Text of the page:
Here’s a pro tip: for the optimal story experience, start the game with whichever character you’d like, then play New Game 2nd Run with the other character. You won’t miss any story content, and you won’t make my mistake of starting a new game with the second character, then realizing that there isn’t any difference between a new game and New Game 2nd Run.
In terms of gameplay, a 2nd Run playthrough features the same puzzles, but with different and slightly tougher solutions. Item placements are shuffled, and you’ll need to seek out new clues to solve a puzzle you thought you were already familiar with.
You’ll run into more aggressive enemies earlier in a 2nd Run playthrough, but the game also gives you access to the good stuff earlier as well. While the story elements of 2nd Run were a major disappointment, at least the gameplay managed to make up for it a little bit.
2nd Runs waste no time in upping the difficulty as soon as you start, and even though I already knew the map layout like the back of my hand, the game truly puts that knowledge to the test and you’ll only succeed in escaping if you know how to use the layout to your advantage. That is easily the best part of Resident Evil 2.
Raccoon City Police Station really is a remarkable piece of work. The general layout is more or less identical to the PS1 version, but with a few adjustments here and there to keep veterans on their toes. Just like the ornate Spencer Estate before it, the station is a beautifully elaborate puzzle in and of itself.
Per classic Resident Evil fashion, the game drip feeds its key items to you. You’ll wander the halls for ages, desperately trying to unlock every door, searching every room for that elusive clue to help you solve that final puzzle. Then the game will relent, finally gifting you with that one specific key or puzzle piece you need to progress.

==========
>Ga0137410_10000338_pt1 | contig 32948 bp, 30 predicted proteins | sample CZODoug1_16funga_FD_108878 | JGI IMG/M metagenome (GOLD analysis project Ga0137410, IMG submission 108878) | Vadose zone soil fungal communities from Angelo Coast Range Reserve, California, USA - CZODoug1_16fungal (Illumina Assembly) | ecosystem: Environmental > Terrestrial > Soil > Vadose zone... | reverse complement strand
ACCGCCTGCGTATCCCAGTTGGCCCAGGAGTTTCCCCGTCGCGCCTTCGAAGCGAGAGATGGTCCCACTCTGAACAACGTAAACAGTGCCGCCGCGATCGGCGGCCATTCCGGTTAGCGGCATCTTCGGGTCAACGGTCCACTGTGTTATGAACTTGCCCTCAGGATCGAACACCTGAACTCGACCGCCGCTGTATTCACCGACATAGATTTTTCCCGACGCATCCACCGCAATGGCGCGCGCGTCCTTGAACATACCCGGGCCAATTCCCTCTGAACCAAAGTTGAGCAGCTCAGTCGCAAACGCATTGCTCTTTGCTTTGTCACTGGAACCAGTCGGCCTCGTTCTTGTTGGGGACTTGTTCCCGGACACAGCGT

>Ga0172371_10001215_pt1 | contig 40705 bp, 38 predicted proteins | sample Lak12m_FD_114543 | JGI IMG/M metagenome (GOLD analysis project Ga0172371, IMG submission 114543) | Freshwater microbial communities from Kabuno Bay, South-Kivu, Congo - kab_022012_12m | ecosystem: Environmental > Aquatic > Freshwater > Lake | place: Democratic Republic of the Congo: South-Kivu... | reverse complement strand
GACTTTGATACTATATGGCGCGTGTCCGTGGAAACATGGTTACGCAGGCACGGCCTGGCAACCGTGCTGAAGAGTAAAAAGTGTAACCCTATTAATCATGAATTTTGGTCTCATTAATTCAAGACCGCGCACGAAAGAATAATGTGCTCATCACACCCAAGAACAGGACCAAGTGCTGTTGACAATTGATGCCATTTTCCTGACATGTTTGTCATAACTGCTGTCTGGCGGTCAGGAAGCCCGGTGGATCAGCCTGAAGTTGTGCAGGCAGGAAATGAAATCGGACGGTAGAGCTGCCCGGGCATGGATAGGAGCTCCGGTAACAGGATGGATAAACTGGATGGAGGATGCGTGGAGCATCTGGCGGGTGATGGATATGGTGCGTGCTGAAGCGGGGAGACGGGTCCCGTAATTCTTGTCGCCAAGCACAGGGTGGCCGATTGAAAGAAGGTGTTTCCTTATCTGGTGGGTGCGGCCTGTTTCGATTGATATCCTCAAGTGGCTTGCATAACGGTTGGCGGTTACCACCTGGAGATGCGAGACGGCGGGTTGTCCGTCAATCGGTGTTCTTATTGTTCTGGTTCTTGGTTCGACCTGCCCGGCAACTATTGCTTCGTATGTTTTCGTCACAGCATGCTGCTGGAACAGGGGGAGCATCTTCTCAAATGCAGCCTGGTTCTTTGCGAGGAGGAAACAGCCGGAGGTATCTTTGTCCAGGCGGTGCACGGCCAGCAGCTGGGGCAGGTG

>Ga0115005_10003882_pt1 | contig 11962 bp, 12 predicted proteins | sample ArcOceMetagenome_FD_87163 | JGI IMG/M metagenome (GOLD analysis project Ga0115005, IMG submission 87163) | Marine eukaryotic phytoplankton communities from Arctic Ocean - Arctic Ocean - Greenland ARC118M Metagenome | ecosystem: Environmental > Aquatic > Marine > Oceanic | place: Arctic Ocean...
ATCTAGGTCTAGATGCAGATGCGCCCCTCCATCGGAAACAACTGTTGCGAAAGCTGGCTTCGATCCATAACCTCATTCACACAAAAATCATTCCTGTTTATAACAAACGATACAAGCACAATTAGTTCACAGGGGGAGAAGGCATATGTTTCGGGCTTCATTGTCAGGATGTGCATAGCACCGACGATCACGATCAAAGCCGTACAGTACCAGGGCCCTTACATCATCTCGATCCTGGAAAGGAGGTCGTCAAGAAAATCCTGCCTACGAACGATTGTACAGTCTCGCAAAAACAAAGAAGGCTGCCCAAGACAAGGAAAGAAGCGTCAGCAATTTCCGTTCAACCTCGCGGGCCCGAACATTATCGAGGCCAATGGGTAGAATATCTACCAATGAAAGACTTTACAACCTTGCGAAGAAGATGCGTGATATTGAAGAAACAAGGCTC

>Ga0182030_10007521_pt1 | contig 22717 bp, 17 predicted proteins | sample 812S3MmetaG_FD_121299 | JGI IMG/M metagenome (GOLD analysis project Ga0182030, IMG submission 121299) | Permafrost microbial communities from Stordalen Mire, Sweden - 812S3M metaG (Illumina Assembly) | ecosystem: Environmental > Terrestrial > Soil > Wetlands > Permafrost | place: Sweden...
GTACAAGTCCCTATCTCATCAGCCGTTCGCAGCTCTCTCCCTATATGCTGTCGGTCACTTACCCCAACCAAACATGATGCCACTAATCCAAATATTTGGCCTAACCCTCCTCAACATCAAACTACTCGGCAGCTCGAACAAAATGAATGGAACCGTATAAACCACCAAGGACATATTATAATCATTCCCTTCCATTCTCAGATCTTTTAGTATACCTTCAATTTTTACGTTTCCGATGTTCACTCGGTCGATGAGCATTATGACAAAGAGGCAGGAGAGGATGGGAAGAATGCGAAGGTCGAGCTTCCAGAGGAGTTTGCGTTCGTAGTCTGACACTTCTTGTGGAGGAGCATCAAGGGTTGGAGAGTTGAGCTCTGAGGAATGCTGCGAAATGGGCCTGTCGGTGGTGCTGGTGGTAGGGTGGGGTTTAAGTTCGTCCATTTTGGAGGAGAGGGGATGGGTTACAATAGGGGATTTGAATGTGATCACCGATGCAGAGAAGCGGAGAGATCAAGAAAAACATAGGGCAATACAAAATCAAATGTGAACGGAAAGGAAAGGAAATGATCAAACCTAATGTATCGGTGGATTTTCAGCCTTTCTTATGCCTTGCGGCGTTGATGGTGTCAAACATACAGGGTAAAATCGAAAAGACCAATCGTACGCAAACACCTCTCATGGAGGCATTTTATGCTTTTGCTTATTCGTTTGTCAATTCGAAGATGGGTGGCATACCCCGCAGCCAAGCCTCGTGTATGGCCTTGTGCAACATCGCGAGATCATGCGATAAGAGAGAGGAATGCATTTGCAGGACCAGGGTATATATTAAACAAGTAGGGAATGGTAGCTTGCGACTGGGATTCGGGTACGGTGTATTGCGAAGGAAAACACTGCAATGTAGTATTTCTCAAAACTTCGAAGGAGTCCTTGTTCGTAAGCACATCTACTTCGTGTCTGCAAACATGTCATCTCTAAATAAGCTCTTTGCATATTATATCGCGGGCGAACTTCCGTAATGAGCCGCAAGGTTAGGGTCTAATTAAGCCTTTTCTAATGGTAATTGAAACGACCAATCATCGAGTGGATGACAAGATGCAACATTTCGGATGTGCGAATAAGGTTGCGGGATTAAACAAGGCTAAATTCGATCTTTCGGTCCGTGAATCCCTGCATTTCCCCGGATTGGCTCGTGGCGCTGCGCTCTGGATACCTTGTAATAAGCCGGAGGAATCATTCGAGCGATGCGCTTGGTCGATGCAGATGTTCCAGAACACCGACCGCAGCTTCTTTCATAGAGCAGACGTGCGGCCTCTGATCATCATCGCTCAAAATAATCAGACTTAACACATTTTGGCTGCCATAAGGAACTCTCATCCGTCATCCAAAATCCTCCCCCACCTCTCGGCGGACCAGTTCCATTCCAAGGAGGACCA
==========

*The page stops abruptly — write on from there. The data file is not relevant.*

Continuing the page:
Over time, you’ll grow increasingly familiar with the station layout itself. If you’re planning on heading to the West Storage Room, you’ll know that you can get there by cutting through the West Office, running past the Dark Room, and taking the stairs all the way up to the third floor.
Alternatively, you could also just head to the Library on the second floor from the Main Hall, then take the ladder up to get into the Storage Room via a side door.
Resident Evil 2 loves dropping surprises on players as the game progresses, whether it’s in the form of new enemies or unexpected obstructions. When that happens, you’ll be forced to draw on your knowledge of the station layout, and figure out an alternative path of getting to your goal.
Once you’ve reached the point where you’re able to turn on a dime and instinctively figure out an alternate path without having to check the map, you’ll know you’ve managed to solve Resident Evil 2’s ultimate puzzle.